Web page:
# Dates and Times in driftR

## Overview

A number of functions in driftR, including dr_factor(), dr_replace(), and dr_drop, rely on date and time information supplied by the instrument. driftR anticipates that these two pieces of information will be stored in character vectors in predictable formats that can be easily parsed. Under the hood, we use the lubridate package’s parse_date_time() function to automatically detect and properly format date and time inputs supplied by the user and their instrument.

## Working with Dates in driftR

We currently support two date formats in our functions - the MDY (or “month day year”) format and the YMD (or “year month day”) format.

The following are examples of MDY that lubridate can parse:

Jan 1, 2018
January 1, 2018
1/1/18
01/01/18
1/1/2018
01/01/2018
1-1-18
01-01-18
1-1-2018
01-01-2018

The following are examples of YMD that lubridate can parse:

2018/1/1
2018/01/01
2018-1-1
2018-01-01

To prevent confusion, we do not support the DMY format. If you have data that is DMY formatted, as in 15/01/2018, you can convert it to YMD formatted character using the following sample syntax:

x <- "15/01/2018"
y <- as.character(lubridate::dmy(x))

Once you have a properly formatted character vector, you can use it with any of the driftR functions that require a date!

## Working with Times in driftR

We currently support times that include the hours, minutes, and seconds of a particular measurement. These should be formatted using a 24 hour clock (e.g. 00:05:05 for five minutes after midnight). If your data are formatted ysing a 12 hour clock (e.g. 12:05:05 AM), the following code can be used to convert them to a 24 hour clock

library(dplyr)

data <- data %>%
mutate(time = format(strptime(time, "%I:%M %p"), format="%H:%M:%S"))

### Times in dr_replace and dr_drop

Both dr_replace() and dr_drop() allow you to specify ranges of times to replace or drop values for. We recommend using a 24 hour clock here as well. If you are not used to using a 24 hour clock, you can find a conversion table here. There is one key difference with these two functions that is worth noting - when you specify a time for each, you do not need to specify seconds but may optionally choose to do so. For example, both 12:05 and 12:05:00 are valid inputs for both dr_replace() and dr_drop().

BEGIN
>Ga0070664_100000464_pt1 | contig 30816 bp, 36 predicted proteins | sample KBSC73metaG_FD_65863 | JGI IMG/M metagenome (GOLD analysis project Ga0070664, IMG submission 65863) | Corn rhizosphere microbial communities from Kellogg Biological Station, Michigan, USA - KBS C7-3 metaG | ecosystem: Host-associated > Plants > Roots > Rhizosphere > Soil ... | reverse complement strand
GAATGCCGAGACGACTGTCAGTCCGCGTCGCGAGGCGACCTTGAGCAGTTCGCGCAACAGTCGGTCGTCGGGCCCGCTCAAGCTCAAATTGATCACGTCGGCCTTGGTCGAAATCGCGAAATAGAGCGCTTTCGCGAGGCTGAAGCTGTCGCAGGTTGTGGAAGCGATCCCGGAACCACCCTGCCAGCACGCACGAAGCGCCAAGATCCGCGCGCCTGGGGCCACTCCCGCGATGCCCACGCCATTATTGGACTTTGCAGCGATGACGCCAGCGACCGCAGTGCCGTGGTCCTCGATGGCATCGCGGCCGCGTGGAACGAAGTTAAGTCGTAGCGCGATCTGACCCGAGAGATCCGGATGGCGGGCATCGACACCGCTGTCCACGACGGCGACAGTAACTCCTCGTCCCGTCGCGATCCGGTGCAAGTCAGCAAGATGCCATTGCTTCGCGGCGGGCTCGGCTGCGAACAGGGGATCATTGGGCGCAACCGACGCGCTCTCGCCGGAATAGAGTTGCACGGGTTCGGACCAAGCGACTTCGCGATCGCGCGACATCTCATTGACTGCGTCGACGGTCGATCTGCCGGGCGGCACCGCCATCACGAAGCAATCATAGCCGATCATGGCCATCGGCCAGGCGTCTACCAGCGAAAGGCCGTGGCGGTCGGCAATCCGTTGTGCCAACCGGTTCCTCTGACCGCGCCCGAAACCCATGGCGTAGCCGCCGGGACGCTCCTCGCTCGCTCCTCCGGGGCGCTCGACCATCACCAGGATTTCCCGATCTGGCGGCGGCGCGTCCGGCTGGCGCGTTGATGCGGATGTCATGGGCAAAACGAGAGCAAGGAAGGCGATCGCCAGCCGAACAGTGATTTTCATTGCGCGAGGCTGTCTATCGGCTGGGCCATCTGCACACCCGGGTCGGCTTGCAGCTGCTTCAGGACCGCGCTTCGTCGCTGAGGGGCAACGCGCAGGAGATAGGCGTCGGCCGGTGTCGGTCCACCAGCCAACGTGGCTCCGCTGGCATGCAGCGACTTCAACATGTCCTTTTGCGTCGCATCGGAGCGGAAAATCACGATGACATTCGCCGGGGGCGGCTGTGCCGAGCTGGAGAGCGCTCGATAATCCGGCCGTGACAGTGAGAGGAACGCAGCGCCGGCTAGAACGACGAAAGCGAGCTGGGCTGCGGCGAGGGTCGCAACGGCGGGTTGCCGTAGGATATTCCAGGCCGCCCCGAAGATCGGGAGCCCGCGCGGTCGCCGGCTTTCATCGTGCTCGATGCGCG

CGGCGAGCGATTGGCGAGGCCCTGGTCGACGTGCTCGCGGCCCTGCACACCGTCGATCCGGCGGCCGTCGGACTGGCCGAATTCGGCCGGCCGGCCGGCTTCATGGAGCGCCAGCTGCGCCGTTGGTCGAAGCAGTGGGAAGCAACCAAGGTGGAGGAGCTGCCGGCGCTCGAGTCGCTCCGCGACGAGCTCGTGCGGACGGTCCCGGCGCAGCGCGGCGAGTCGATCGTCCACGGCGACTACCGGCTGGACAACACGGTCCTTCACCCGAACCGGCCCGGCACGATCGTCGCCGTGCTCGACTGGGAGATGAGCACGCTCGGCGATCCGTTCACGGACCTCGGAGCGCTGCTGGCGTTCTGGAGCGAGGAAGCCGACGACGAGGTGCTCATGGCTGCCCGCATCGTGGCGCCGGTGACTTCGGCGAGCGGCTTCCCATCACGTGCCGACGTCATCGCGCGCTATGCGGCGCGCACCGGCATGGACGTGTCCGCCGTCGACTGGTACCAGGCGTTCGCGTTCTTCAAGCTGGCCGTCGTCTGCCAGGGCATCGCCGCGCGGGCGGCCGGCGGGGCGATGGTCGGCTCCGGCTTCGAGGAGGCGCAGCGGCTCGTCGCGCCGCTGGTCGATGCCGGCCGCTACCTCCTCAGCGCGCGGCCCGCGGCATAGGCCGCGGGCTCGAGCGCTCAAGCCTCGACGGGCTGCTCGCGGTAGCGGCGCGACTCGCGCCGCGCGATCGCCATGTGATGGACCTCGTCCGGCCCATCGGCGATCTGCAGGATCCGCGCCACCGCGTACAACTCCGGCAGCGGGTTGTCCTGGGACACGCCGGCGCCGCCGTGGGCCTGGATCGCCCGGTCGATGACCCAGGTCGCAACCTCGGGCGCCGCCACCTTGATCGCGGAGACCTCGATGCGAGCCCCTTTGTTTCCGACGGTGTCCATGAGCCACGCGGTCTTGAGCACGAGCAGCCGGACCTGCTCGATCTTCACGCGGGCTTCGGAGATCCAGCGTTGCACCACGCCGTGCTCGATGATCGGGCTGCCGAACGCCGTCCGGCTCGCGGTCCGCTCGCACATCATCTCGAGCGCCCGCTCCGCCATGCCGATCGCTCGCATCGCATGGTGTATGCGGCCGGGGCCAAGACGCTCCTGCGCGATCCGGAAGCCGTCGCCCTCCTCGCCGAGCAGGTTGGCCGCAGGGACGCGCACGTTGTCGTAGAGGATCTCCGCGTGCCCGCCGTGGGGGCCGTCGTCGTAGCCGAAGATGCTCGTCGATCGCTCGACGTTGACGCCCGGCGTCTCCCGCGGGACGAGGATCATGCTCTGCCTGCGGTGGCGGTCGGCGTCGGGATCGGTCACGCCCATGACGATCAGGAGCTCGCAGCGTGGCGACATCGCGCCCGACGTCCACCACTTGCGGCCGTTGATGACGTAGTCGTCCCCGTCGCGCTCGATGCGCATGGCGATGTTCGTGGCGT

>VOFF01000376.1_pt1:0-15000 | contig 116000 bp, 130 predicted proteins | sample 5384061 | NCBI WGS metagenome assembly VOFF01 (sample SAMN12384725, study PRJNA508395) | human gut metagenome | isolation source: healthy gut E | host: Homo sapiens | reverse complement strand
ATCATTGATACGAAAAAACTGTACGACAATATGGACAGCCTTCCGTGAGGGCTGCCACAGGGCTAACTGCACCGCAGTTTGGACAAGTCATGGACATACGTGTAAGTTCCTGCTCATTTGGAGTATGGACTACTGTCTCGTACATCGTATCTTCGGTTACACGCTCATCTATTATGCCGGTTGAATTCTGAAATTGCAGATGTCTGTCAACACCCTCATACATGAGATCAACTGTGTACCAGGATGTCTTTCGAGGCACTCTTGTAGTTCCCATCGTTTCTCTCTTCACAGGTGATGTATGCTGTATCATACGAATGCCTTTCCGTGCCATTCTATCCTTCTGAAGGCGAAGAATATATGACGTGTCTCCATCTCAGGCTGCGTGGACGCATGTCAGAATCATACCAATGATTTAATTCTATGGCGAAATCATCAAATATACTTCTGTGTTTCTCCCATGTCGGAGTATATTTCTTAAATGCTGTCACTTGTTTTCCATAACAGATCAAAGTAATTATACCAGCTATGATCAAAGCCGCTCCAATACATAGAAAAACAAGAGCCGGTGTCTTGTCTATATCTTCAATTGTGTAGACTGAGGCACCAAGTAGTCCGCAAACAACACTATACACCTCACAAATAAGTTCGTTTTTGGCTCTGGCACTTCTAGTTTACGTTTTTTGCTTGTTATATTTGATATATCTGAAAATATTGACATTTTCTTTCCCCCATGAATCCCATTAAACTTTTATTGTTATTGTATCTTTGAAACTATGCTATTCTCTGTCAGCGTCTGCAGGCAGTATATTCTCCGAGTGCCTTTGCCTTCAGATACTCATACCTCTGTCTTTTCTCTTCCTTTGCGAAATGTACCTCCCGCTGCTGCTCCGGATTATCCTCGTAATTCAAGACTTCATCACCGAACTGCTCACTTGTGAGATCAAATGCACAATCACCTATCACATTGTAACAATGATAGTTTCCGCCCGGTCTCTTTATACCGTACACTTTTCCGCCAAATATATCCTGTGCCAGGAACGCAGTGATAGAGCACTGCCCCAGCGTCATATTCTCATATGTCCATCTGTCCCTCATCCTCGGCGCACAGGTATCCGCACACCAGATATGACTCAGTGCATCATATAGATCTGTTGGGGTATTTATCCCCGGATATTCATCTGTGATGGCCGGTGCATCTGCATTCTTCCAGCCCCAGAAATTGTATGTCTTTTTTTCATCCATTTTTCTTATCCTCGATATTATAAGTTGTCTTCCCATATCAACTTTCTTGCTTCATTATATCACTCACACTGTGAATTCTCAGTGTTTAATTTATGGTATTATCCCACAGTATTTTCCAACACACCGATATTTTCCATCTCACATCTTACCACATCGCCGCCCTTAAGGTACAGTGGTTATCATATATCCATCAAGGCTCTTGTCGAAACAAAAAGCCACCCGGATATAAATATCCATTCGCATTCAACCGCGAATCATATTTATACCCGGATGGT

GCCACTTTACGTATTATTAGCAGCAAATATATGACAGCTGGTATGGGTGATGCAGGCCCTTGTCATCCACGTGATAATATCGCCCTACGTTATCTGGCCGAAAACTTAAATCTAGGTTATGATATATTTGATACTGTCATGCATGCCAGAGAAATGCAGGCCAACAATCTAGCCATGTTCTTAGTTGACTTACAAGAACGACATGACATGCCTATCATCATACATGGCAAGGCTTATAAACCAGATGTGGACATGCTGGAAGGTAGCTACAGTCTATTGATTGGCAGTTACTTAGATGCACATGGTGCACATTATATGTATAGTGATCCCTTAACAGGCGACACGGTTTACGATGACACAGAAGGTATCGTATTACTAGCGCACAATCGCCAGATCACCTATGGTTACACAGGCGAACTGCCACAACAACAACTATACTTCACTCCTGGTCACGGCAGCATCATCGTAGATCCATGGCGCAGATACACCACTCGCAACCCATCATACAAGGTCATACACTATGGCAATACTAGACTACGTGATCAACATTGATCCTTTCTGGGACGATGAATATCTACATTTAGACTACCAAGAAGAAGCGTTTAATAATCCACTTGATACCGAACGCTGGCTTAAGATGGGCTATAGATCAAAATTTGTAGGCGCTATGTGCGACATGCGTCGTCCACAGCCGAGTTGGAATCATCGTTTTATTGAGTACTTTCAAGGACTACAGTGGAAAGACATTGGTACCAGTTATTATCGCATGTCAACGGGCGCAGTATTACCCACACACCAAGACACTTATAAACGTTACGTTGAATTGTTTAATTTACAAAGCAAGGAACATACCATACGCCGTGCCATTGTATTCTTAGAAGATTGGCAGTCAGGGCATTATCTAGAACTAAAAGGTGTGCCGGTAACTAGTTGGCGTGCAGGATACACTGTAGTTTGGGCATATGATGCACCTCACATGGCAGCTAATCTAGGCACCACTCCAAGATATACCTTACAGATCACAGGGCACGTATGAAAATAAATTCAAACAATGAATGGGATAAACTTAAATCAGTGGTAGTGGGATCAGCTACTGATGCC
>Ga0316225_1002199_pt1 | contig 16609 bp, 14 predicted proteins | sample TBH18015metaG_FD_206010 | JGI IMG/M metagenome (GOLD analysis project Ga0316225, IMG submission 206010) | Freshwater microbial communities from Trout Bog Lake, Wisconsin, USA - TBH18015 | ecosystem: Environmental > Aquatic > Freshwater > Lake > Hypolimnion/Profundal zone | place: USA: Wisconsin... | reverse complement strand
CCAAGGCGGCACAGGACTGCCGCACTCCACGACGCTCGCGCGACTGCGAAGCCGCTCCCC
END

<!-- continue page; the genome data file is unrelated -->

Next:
### Time Zones

The parse_date_time() function from lubridate relies on timezone information. By default, driftR functions use your computer’s timezone setting. You can see this by using the following base function in your console:

>  Sys.timezone()
[1] "America/Chicago"

What is critical about this setting is that the timezone must match the timezone where your data were collected. If you are using data collected in a timezone that is different from the timezone your computer is set to, you need to specify the correct timezone for your data in dr_factor(), dr_replace(), and dr_drop using the tz argument. Include the string name of the appropriate timezone as the input for this argument. You can get a full list of acceptable timezone strings from the OlsonNames() function, which has 592 possible strings:

> OlsonNames()
[5] "Africa/Asmara"  "Africa/Asmera"  "Africa/Bamako"  "Africa/Bangui"
# output truncated

Copy the appropriate string into your driftR function from this output.

## Splitting a Combined Date and Time Variable

If your data arrive with the date and time combined, you can use the following functions to (1) convert it from a string to a properly formatted date and time value, and then (2) split it into separate date and time values:

library(lubridate)

input <- "1/12/18 12:05:00"

parsed <- parse_date_time(inpout, orders = "mdy HMS")

date <- as.character(as_date(parsed))
time <- format(parsed, "%H:%M:%S")

This will give you well formatted data that can be read into any of the driftR functions without further modifications.